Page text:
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Mutants & Masterminds: The Unlikely Prophets - Prologue: Sanada Kenshin - The Rising Son


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He has honor if he holds himself to an ideal of conduct though it is inconvenient, unprofitable, or dangerous to do so.

- Walter Lippmann

It was a new day.

Sanada Kenshin wasn't quite old enough to remember stories of Tokyo's wilder side, the bright lights and speedy pace. Population control incentives and a firm hand by the City Magistrate Kiyoko Rin had successfuly driven most of that away. What remained was commerce and business and work, which he did successfully up until now.

Last night, as he was receiving the final essay exams from his students at the History Department of the University of Tokyo, he'd gotten the news. His father's heart had given out, and despite repeated efforts at the nursing home to revive him, he was gone. He hadn't cried then. He hadn't slept well, either.

Today he had a meeting with the executors of his father's will. It had all been set up on short notice - they had anticipated the passing for quite some time. It would be a long train ride into the heart of the city, but he could grade papers along the way. He checked his clock, noting the time.

He didn't want to be late, after all. Someone dying did that to you. It made you appreciate the time you had left, and how sharp the reaper's blade was.

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Kenshin boarded the train and as it pulled from the station he set his laptop on the tray table. Term papers took time to read and grade, and Kenshin expected that the train ride would allow him the opportunity to grade two possibly three. He settled down in his seat and started the first, choosing one at random from his email. Two hours later he closed the laptop, the paper unread and ungraded. He walked to the lawyer's from the train, his thoughts unfocused.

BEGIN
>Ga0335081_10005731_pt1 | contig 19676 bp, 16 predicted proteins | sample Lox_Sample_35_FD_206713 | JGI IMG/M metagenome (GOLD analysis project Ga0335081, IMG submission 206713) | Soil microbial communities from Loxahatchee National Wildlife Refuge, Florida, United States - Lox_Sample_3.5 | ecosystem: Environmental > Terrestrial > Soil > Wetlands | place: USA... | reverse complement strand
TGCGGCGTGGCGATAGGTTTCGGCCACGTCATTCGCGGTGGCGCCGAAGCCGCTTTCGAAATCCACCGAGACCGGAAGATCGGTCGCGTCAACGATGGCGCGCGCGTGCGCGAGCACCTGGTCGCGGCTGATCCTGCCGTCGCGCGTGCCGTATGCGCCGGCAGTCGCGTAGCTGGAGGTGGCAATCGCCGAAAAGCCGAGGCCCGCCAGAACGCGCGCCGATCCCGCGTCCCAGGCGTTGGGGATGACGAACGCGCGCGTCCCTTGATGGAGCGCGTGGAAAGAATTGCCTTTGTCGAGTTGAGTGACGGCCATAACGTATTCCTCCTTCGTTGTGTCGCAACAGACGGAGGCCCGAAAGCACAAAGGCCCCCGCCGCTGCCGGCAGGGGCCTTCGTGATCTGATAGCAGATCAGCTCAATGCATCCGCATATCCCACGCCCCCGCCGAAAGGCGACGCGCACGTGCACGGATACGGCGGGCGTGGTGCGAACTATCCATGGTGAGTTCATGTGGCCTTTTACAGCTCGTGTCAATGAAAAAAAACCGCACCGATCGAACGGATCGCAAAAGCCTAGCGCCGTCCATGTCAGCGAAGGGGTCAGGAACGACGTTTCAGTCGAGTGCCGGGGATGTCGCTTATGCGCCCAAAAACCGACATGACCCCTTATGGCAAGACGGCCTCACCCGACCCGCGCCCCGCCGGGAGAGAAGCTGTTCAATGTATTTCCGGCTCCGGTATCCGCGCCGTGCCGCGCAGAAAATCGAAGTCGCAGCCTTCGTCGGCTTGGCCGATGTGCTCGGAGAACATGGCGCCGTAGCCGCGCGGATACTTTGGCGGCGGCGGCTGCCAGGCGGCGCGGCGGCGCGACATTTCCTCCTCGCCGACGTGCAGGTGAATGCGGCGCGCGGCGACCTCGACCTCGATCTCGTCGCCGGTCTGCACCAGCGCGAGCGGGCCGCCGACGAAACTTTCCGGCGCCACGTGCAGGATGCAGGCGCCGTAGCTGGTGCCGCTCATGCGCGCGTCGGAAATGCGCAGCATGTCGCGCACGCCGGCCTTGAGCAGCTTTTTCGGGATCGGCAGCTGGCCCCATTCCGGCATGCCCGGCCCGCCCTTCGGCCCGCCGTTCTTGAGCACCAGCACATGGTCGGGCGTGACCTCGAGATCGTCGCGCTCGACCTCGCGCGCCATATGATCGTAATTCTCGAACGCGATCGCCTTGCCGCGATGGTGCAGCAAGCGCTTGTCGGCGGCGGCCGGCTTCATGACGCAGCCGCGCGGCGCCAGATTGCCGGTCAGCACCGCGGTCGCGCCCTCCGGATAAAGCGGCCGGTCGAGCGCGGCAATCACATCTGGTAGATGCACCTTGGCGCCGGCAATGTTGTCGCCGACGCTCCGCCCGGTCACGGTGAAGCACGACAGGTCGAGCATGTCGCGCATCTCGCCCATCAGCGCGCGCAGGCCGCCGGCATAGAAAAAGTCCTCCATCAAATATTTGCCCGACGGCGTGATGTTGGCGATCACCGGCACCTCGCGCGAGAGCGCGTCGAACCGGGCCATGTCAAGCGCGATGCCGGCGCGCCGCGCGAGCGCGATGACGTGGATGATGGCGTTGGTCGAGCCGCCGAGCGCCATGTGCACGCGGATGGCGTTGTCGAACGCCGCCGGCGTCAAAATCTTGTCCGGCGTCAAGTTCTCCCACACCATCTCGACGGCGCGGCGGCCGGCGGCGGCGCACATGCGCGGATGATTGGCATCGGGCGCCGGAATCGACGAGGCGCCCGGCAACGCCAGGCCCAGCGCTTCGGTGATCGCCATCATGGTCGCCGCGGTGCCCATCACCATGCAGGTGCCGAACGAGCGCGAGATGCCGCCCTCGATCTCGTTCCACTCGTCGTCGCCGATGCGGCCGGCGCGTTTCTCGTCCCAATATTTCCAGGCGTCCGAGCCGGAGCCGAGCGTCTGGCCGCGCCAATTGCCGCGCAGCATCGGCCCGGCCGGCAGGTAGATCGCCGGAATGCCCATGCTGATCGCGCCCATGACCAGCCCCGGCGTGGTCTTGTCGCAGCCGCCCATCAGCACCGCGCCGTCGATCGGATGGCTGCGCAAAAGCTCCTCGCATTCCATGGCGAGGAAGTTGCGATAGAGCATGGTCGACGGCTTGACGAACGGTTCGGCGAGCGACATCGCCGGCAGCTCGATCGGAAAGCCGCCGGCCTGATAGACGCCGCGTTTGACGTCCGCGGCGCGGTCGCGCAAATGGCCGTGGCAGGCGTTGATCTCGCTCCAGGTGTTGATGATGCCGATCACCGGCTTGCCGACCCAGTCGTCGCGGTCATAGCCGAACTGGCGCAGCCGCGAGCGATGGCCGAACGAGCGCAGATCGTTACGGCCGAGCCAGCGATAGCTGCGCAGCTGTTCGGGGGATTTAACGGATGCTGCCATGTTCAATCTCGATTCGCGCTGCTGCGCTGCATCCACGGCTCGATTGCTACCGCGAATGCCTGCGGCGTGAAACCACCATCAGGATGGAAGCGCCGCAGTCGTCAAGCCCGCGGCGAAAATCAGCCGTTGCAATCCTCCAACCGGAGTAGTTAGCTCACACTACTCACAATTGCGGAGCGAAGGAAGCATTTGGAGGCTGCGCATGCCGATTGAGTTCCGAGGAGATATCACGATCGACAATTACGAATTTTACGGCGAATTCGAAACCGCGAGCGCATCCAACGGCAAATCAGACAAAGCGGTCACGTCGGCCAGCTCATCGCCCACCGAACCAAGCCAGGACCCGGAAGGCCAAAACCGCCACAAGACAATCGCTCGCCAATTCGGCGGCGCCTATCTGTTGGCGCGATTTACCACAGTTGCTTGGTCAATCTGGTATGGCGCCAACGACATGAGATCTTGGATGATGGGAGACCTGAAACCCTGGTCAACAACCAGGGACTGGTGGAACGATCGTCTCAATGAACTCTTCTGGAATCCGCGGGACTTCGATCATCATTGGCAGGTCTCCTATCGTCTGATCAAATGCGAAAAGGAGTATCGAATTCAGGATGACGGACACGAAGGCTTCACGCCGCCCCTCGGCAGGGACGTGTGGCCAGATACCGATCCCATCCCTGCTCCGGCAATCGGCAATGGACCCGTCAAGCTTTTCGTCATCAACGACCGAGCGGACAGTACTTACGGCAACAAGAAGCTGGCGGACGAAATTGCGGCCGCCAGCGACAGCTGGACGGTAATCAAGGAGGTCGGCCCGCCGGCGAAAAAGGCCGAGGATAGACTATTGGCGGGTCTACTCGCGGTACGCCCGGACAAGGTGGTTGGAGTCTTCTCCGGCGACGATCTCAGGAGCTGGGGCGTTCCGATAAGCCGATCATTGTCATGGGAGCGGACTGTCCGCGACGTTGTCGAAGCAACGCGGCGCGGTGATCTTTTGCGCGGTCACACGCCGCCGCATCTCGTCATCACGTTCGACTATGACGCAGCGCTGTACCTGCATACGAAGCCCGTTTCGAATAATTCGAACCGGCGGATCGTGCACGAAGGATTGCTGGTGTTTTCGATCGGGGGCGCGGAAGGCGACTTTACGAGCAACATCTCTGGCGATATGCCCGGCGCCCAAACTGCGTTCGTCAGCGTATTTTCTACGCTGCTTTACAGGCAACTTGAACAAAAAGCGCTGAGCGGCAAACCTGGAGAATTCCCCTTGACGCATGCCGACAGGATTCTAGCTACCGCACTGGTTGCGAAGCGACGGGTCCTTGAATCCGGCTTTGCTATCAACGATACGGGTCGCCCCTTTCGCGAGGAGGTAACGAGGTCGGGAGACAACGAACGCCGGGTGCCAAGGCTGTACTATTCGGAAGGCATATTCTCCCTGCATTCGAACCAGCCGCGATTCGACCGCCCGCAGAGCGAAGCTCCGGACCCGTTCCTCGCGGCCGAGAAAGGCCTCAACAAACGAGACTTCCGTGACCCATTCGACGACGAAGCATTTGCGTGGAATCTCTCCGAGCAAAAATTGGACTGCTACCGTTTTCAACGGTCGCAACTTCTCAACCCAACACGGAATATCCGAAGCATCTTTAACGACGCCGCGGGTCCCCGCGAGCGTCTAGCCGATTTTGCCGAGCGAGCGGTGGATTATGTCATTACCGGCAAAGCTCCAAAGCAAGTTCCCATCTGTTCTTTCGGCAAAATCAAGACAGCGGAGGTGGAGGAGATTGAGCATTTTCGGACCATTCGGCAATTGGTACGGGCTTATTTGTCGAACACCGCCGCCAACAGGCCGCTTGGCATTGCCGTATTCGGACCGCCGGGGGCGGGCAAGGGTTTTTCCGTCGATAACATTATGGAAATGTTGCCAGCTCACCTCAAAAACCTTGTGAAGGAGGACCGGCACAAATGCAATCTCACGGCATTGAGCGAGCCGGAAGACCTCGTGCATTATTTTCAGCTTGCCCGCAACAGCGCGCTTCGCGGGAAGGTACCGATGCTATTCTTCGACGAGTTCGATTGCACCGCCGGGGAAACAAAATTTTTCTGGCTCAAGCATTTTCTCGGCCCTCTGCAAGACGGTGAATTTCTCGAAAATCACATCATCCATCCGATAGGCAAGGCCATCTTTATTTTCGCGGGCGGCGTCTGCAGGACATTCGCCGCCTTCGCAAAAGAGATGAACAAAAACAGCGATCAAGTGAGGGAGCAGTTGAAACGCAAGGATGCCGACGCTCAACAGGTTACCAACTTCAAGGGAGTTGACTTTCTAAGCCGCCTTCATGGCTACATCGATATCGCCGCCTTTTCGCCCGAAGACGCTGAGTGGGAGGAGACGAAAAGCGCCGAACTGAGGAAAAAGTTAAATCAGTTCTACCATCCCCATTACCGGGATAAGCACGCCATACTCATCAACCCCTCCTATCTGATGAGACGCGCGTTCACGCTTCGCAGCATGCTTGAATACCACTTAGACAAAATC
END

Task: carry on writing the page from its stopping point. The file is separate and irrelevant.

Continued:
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The one essay said it all, really.

It was a history of the Cold War era Soviet Union. It was pretty good. The student had an insight into the Cuban Missile Crisis from the Soviet perspective that was refreshing. But what struck him most, on today of all days, was how the essay just stopped at the end. The student had tried to hide it, padding it out the way students did - adding a word here and there to squeeze an extra line out - but it shone through, if by nothing else than by its subject matter. It was all over before the middle of the 1990s.

He knew why. Everyone knew why. Or at least, everyone inclined to look. Everyone knew about that slice of history, carved away as if history had a sword.

He wandered in, and mumbled a greeting - distracted, but polite - to the receptionist. Distracted, he took the elevator. Distracted, he knocked on the door.

The door opened. The lawyer was a few years his senior. He smiled sadly. "Mister Sanada, my condolences on your loss. I am Yakamura Tarou. Please come in. This won't take long, the will is fairly simple."

Besides the lawyer, inside the room was someone who made Kenshin's pulse quicken. The suit and tie, the serious demeanor, and most of all, the circular badge pinned to his left breast pocket - all this denoted him as a Knight Watchman.

The watchman nodded at Kenshin. "Mister Sanada." Kenshin felt a tingle in his skin at the greeting.

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"Let's hope not," was the watchman's reply.